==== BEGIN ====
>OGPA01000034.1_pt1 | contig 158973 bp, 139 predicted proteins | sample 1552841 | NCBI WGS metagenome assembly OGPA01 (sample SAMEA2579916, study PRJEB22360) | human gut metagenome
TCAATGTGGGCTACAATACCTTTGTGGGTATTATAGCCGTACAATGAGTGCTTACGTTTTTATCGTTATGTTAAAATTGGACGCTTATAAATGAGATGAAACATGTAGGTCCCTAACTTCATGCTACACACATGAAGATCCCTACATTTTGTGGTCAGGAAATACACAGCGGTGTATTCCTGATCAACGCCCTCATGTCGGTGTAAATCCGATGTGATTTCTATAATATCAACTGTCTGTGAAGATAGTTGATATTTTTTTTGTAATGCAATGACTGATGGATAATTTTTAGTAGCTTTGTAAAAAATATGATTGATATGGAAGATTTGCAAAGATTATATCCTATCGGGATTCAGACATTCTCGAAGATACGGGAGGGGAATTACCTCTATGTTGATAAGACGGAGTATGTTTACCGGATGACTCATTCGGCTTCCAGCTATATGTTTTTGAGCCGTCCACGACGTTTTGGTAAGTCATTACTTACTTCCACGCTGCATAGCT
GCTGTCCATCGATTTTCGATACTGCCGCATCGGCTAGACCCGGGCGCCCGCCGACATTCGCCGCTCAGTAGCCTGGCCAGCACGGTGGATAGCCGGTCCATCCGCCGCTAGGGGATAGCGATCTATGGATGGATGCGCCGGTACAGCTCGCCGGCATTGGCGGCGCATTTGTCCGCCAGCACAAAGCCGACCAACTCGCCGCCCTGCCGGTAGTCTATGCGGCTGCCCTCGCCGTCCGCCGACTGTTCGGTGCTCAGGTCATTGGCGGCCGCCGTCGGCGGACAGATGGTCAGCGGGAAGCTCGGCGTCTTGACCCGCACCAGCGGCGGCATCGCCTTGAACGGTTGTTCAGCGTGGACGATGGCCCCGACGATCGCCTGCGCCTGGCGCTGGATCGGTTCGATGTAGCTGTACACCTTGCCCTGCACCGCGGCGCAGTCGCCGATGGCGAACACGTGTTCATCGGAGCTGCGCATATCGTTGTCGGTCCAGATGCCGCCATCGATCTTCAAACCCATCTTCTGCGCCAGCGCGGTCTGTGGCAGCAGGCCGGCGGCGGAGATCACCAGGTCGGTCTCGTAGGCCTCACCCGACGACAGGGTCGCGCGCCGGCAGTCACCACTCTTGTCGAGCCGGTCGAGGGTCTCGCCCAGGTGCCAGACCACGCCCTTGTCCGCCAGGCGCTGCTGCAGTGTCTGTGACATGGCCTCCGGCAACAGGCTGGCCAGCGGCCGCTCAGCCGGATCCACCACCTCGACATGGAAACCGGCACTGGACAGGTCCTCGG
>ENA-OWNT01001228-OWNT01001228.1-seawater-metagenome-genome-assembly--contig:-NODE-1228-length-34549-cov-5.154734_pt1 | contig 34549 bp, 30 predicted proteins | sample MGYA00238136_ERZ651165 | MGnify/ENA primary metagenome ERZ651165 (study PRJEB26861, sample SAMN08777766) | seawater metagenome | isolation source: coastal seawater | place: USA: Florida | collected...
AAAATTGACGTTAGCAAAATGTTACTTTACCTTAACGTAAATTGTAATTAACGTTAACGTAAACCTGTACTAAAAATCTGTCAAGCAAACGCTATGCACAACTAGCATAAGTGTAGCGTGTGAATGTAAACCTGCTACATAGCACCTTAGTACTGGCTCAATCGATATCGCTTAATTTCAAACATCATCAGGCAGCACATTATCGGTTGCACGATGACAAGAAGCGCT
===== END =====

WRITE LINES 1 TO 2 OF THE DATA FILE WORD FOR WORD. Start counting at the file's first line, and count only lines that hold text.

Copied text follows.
>OGPA01000034.1_pt1 | contig 158973 bp, 139 predicted proteins | sample 1552841 | NCBI WGS metagenome assembly OGPA01 (sample SAMEA2579916, study PRJEB22360) | human gut metagenome
TCAATGTGGGCTACAATACCTTTGTGGGTATTATAGCCGTACAATGAGTGCTTACGTTTTTATCGTTATGTTAAAATTGGACGCTTATAAATGAGATGAAACATGTAGGTCCCTAACTTCATGCTACACACATGAAGATCCCTACATTTTGTGGTCAGGAAATACACAGCGGTGTATTCCTGATCAACGCCCTCATGTCGGTGTAAATCCGATGTGATTTCTATAATATCAACTGTCTGTGAAGATAGTTGATATTTTTTTTGTAATGCAATGACTGATGGATAATTTTTAGTAGCTTTGTAAAAAATATGATTGATATGGAAGATTTGCAAAGATTATATCCTATCGGGATTCAGACATTCTCGAAGATACGGGAGGGGAATTACCTCTATGTTGATAAGACGGAGTATGTTTACCGGATGACTCATTCGGCTTCCAGCTATATGTTTTTGAGCCGTCCACGACGTTTTGGTAAGTCATTACTTACTTCCACGCTGCATAGCT